MEASURING heat flow in soil is not so bad providing one had the foresight to install heat flow sensors at a time when it was not a major operation to do so. I wish I'd known this 20 years ago when I was building the cabin. The other problem is that commercially-available heat flow sensors are painfully expensive. Omega HFS-3's are $270 and require extremely sensitive equipment to read them. But if you PM me, I'll tell you about the $6 solution I've found which has 100 x the sensitivity. I'm trying them out measuring heat losses on building envelopes and heat flow in and out of my concrete floor. I'm not trying to sell you anything ... I'll probably be posting a white paper on this at some point and I'm looking for kindred spirits who want to try it.

  5. #5

    Default Re: Ground Source Heat Exchanger integrated into/with a slab

    I learned a lot from the book: "Passive Annual Heat Storage" published from the Rocky Mountain Research Institute. Google it for some more details, I reckon it is well worth it if you are interested in construction of energy wise buildings.

  6. #6
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    Default Re: Ground Source Heat Exchanger integrated into/with a slab

    Let's be more practical.

    I assume that my electric bill, posted below, looks unrealistic for many forum members:
    https://sites.google.com/site/modern...electric-bills
    This is the main reason why I would like to share my noteworthy achievement.

    The next bill for two cold months (December 2013 - January 2014) will be posted on February 08, 2014

    Boris Romanov

  7. #7
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    Default Re: Ground Source Heat Exchanger integrated into/with a slab

    My electric bills run $6-$10 a month, but that's hardly fair because I don't use grid power at all for my heating system. The solar hydronic system driving the radiant heat system also uses photovoltaic power to drive the pumps. The rest of the heat comes from burning firewood.

    You'll need at least three years of records if you're just using electric bills. What you need is to compare your kWH values to the degree-days for the same period. You can probably find those numbers on-line for a weather station in your area (the numbers are used by fuel suppliers to predict heating fuel use). That way you can compare before and after data even if the heating seasons are very different.

    Seriously, PM me about the heat flow sensors. They're cheap, fun to play with, and you'll think up a hundred uses for them. With your interests, they would be invaluable. I'll probably put a couple in my hives as well.

  8. #8
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    Default Re: Ground Source Heat Exchanger integrated into/with a slab

    Quote Originally Posted by Phoebee View Post
    ...I'll probably put a couple in my hives as well.
    Hope, you will show us how your approach is useful.

  9. #9
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    Default Re: Ground Source Heat Exchanger integrated into/with a slab

    Boris,

    You say you are concerned with R value. That's certainly right, but how do you determine it? Do you actually take soil samples and run a guarded hot plate test on them? The intent of insulation is to reduce heat flow through, for example, building walls, ceilings, and floors. The intent of geothermal is to flow heat from some depth in the ground in or out of heat exchanger loops. So R (or more importantly the reciprocal, U) values are all-important.

    If you have heat flow in soil and temperatures at a known distance on either side of the heat flow sensor, you can determine R and U.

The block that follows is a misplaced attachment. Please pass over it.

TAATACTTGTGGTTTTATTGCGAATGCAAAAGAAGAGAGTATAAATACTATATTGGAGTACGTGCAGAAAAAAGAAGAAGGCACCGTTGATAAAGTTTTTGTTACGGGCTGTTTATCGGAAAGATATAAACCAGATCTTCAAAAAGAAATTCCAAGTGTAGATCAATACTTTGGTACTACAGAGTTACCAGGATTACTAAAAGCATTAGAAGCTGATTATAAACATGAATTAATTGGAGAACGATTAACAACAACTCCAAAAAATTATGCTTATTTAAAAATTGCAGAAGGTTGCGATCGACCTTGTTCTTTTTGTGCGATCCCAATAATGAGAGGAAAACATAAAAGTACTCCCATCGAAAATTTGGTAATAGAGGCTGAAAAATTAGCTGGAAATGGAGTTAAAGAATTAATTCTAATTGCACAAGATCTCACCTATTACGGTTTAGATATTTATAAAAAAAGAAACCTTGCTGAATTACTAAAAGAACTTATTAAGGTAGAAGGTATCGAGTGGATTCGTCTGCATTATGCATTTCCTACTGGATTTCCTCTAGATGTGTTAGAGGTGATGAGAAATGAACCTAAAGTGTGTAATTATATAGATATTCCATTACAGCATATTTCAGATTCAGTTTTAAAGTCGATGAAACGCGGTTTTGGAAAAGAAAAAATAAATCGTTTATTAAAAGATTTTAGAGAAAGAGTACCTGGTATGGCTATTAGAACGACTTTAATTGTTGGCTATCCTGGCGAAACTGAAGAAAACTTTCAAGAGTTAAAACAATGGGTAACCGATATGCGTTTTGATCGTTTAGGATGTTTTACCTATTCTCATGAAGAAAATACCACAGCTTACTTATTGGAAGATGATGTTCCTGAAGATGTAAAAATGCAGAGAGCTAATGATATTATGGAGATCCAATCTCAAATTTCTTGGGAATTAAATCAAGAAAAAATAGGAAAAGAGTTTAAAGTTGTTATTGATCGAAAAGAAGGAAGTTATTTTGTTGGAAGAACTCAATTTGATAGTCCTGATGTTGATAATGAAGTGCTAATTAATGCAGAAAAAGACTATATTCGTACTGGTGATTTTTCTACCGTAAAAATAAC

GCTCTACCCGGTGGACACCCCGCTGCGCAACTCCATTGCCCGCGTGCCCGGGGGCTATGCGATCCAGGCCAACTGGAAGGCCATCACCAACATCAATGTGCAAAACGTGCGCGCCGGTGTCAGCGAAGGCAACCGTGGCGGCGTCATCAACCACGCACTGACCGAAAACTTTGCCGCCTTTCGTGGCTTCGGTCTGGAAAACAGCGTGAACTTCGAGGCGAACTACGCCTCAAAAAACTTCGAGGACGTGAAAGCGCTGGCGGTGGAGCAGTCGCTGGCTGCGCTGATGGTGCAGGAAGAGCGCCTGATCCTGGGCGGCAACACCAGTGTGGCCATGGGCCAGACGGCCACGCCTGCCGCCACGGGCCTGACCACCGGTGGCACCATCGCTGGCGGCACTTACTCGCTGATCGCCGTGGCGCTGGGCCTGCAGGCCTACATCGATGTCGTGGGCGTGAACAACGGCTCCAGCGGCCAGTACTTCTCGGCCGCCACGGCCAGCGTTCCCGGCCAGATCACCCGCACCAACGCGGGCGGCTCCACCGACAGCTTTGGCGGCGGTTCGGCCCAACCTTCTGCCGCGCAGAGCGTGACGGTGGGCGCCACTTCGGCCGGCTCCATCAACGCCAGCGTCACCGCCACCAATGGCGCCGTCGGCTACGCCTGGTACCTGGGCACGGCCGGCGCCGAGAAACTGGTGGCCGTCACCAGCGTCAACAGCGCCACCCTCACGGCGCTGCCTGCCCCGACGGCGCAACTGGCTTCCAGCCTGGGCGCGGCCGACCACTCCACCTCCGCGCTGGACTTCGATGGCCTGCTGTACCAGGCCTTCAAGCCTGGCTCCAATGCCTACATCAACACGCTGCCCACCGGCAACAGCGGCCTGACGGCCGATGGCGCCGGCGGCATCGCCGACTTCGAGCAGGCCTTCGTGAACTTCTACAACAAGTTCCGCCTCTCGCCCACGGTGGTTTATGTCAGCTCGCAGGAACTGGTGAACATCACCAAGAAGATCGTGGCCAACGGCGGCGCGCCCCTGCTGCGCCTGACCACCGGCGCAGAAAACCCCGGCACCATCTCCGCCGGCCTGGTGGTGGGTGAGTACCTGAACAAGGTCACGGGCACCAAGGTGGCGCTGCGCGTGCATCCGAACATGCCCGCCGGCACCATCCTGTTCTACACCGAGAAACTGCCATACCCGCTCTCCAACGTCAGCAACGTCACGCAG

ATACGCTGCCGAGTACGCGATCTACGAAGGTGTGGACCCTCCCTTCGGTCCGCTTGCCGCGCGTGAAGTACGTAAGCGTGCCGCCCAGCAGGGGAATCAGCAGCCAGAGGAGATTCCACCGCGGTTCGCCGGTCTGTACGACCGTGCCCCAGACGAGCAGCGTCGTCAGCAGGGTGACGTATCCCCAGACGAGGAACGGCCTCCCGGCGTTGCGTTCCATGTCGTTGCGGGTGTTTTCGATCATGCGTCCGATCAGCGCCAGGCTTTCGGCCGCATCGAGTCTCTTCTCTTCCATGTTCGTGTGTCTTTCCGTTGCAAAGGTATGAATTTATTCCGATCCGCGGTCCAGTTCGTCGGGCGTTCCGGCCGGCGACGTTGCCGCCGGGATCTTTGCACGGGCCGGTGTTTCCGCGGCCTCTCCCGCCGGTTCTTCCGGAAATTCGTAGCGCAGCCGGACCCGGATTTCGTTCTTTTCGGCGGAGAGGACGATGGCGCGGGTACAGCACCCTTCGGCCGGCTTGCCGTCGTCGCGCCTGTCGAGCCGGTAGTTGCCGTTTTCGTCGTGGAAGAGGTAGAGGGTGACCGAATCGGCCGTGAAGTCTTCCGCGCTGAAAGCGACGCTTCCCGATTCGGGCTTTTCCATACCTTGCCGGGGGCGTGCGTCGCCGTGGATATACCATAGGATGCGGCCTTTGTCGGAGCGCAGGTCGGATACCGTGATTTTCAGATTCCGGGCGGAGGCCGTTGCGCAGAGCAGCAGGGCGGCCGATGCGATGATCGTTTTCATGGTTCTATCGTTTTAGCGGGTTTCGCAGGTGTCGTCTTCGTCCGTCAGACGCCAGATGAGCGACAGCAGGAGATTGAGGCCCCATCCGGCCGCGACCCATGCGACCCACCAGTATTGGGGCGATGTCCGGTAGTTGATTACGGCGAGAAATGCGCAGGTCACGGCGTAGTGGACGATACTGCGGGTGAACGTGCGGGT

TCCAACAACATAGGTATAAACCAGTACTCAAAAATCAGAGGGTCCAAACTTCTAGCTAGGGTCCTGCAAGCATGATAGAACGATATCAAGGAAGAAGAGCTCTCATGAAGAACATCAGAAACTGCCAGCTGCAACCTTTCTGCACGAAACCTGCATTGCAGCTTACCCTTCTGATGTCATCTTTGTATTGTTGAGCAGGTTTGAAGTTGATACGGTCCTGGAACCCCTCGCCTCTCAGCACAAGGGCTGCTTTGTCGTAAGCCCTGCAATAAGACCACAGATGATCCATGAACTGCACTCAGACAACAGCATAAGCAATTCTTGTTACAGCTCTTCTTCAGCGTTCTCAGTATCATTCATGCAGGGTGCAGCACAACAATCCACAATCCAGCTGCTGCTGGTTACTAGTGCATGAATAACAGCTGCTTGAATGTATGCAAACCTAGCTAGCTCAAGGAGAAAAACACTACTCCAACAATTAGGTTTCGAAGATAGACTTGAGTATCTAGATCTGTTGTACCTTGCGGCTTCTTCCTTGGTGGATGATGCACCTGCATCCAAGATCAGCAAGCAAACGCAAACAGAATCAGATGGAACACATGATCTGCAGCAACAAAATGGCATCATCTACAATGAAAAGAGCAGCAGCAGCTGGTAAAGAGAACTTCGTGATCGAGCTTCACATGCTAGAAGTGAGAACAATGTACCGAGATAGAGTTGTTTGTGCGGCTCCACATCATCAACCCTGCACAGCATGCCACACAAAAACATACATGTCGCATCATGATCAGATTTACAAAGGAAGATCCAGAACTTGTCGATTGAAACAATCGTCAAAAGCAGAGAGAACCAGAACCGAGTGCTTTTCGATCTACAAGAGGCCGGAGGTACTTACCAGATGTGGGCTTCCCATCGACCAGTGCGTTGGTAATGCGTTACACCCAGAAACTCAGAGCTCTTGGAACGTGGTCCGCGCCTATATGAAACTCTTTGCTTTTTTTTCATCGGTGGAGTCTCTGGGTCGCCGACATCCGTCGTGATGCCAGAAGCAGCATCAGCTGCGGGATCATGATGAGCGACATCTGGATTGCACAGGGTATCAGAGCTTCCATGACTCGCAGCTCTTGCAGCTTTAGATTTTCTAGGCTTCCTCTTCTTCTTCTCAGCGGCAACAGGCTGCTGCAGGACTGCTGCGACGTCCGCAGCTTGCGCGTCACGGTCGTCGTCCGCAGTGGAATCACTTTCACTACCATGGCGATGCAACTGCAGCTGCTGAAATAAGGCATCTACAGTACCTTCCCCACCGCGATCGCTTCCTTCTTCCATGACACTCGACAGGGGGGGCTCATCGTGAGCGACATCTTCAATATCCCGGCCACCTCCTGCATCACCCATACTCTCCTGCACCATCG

For situations where you don't know R or U, the best approach is to measure heat flow directly, which requires a heat flow sensor. I need heat flow in and out of my concrete slab and underlying gravel bed in order to determine its efficacy as a heat storage system. I have a known heat leak on the edges of my concrete slab, and want to evaluate the effect of applying insulating panels or man-made insulating "stone" over the exposed edge. For these applications, I needed heat flow sensors. But at $270 or more each, I can't afford enough to measure all the spots I need to measure. The devices I'm actually using are, as of a notice last night, selling for $5 each, and work better than the $270 devices.

    I will also be setting up a couple as pyranometers to measure the intensity of sunlight. I'll probably put one in the telescoping cover of each hive to measure heat loss there.

    And I have a thermal imager. Thermal imagers are sometimes used to estimate heat flow, but actually only measure surface temperature, which is not a direct measure of heat flow. You would have to guess at the associated R value.

  10. #10
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    Default Re: Ground Source Heat Exchanger integrated into/with a slab

    I do not want to be involved into endless discussions, therefore I prefer to wait for your reply to my previous post #8.

    In other words, firstly I would like to see your practical recommendations, based on your experiments.

  11. #11
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    Default Re: Ground Source Heat Exchanger integrated into/with a slab

    My reply was addressed specifically to your post #8. I offered to give you, no profit to me, a tool to measure exactly what you are attempting to do. Since you don't seem to understand the utility of what I just offered, I am sorry to say I must conclude you are seriously underqualifed to be attempting your geothermal project. Thus, I concur, any further discussion is pointless.

  12. #12
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    Default Re: Ground Source Heat Exchanger integrated into/with a slab

    Quote Originally Posted by Phoebee View Post
    I've done something sorta-kinda related, and the "experts" think I'm nuts... It is clear they can work, but much harder to predict exactly how well...
    And later you stated: "...I'll probably put a couple in my hives as well."
    Therefore I wanted to see how are practical your approaches, because without REAL DATA all your proposals and recommendations are useless to me. And therefore I do not want to waste my time.

    Did you already confirm that your approaches are useful?
    I do not think so...